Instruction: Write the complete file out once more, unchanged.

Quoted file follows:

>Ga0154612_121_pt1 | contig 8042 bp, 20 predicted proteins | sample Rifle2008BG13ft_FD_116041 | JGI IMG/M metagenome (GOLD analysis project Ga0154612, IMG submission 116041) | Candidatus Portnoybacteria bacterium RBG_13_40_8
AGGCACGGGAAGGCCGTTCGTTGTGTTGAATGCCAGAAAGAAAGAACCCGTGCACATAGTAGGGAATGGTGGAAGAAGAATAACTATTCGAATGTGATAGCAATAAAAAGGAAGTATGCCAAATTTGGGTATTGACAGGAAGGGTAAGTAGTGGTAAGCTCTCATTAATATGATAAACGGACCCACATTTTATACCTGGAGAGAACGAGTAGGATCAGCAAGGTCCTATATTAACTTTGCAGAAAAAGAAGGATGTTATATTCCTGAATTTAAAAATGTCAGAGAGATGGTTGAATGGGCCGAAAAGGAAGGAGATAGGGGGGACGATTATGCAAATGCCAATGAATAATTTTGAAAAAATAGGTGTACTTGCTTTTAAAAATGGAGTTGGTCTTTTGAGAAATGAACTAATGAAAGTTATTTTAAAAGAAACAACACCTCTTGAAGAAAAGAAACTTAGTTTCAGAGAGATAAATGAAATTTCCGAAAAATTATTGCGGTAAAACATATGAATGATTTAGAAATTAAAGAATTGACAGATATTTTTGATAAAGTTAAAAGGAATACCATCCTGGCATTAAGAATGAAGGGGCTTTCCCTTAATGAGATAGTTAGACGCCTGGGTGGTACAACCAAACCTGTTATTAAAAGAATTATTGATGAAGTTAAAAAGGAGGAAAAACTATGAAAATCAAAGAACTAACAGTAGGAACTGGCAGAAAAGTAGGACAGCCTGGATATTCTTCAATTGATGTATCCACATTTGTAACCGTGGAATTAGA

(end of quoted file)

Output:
>Ga0154612_121_pt1 | contig 8042 bp, 20 predicted proteins | sample Rifle2008BG13ft_FD_116041 | JGI IMG/M metagenome (GOLD analysis project Ga0154612, IMG submission 116041) | Candidatus Portnoybacteria bacterium RBG_13_40_8
AGGCACGGGAAGGCCGTTCGTTGTGTTGAATGCCAGAAAGAAAGAACCCGTGCACATAGTAGGGAATGGTGGAAGAAGAATAACTATTCGAATGTGATAGCAATAAAAAGGAAGTATGCCAAATTTGGGTATTGACAGGAAGGGTAAGTAGTGGTAAGCTCTCATTAATATGATAAACGGACCCACATTTTATACCTGGAGAGAACGAGTAGGATCAGCAAGGTCCTATATTAACTTTGCAGAAAAAGAAGGATGTTATATTCCTGAATTTAAAAATGTCAGAGAGATGGTTGAATGGGCCGAAAAGGAAGGAGATAGGGGGGACGATTATGCAAATGCCAATGAATAATTTTGAAAAAATAGGTGTACTTGCTTTTAAAAATGGAGTTGGTCTTTTGAGAAATGAACTAATGAAAGTTATTTTAAAAGAAACAACACCTCTTGAAGAAAAGAAACTTAGTTTCAGAGAGATAAATGAAATTTCCGAAAAATTATTGCGGTAAAACATATGAATGATTTAGAAATTAAAGAATTGACAGATATTTTTGATAAAGTTAAAAGGAATACCATCCTGGCATTAAGAATGAAGGGGCTTTCCCTTAATGAGATAGTTAGACGCCTGGGTGGTACAACCAAACCTGTTATTAAAAGAATTATTGATGAAGTTAAAAAGGAGGAAAAACTATGAAAATCAAAGAACTAACAGTAGGAACTGGCAGAAAAGTAGGACAGCCTGGATATTCTTCAATTGATGTATCCACATTTGTAACCGTGGAATTAGA